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Finding a Definite Integral with Natural Log and Sine

Date: 05/14/2008 at 05:52:27
From: Mohammad
Subject: Integral LN(sin(x)) from 0 to pi

I'm trying to find the following integral:

  -
 |
 |  LN( SIN( x ) ) dx = ?
 |
-

From 0 to pi.

I can evaluate integral of LN(x) but here we have LN(SIN(x)).  I've
tried integration-by-parts but I ended up confusing myself!



Date: 05/19/2008 at 12:38:13
From: Doctor Who
Subject: Re: Integral LN(sin(x)) from 0 to pi

This definite integral can be evaluated by hand as follows:

First we note the symmetric property of sin x in the interval 
[0,pi].  Therefore 

    integral[x=0, x=pi] ln|sin x| dx 

  = 2 integral[x=0, x=pi/2] ln|sin x| dx

Further note that 

    integral[x=0, x=pi/2] ln|sin x| dx 

  = integral[x=0, x=pi/2] ln|sin(pi/2 - x)| dx

You can verify this by using a substitution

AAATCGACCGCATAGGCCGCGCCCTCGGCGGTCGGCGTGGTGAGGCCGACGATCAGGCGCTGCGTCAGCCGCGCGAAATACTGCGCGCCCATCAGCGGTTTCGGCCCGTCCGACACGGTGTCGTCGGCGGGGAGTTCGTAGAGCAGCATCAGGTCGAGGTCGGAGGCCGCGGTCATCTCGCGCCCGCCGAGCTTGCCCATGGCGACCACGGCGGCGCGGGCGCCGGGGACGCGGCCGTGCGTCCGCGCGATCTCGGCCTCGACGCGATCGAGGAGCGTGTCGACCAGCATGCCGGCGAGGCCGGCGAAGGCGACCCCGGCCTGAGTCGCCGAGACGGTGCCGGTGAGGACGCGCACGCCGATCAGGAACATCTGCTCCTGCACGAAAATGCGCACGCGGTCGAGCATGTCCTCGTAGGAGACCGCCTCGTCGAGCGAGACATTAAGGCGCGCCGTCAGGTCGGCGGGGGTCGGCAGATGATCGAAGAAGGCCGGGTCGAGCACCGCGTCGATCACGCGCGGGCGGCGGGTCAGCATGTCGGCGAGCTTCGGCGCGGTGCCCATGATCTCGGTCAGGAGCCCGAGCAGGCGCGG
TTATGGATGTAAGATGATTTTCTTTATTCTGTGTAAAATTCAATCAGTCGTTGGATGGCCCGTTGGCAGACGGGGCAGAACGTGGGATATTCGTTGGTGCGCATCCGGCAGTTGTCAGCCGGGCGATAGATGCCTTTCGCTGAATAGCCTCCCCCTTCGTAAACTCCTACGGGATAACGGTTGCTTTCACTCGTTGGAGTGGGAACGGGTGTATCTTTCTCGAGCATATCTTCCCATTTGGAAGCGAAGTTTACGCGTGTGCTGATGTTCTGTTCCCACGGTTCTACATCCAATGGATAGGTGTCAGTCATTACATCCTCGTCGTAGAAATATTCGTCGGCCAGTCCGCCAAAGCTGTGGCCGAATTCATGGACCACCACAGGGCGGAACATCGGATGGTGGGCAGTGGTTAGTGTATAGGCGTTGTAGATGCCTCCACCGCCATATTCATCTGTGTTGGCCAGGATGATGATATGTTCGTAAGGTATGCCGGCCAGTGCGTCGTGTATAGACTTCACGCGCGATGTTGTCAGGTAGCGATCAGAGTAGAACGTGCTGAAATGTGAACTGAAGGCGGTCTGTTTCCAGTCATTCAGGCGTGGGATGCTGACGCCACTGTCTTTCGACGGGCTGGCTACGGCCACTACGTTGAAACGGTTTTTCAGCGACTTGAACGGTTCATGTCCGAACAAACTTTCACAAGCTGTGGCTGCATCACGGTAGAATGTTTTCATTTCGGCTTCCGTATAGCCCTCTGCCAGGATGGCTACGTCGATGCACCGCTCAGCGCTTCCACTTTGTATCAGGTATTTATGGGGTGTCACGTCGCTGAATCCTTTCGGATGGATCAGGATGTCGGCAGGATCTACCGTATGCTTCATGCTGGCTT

u = pi/2 - x 

and changing the limits.  Also, 

  sin(pi/2 - x) = cos x

So we have

    integral[x=0, x=pi] ln|sin x| dx 

  = integral[x=0, x=pi/2] ln|sin x| dx 

    + integral[x=0, x=pi/2] ln|cos x| dx

  = integral[x=0, x=pi/2] (ln|sin x| + ln|cos x|) dx

  = integral[x=0, x=pi/2] ln|sin x cos x| dx

  = integral[x=0, x=pi/2] ln|2 sin x cos x| dx - ln(2)x [x=0, x=pi/2]

  = integral[x=0, x=pi/2] ln|sin 2x| dx - pi ln(2)/2

Make the substitution 2x = t and 2 dx = dt; the upper limit becomes 
pi and the lower limit 0.

    integral[x=0, x=pi] ln|sin x| dx

  = integral[t=0, t=pi] (1/2)ln|sin t| dt - pi ln(2)/2

Replace t by x since they are dummy variables and then subtract 

  (1/2) integral[x=0, x=pi] ln|sin x| dx 

from both sides and multiply both sides by 2; we end up with

  integral[x=0, x=pi] ln|sin x| dx = - pi ln(2).

I hope this helps. 

- Doctor Who, The Math Forum
  http://mathforum.org/dr.math/ 
Associated Topics:
College Calculus
High School Calculus

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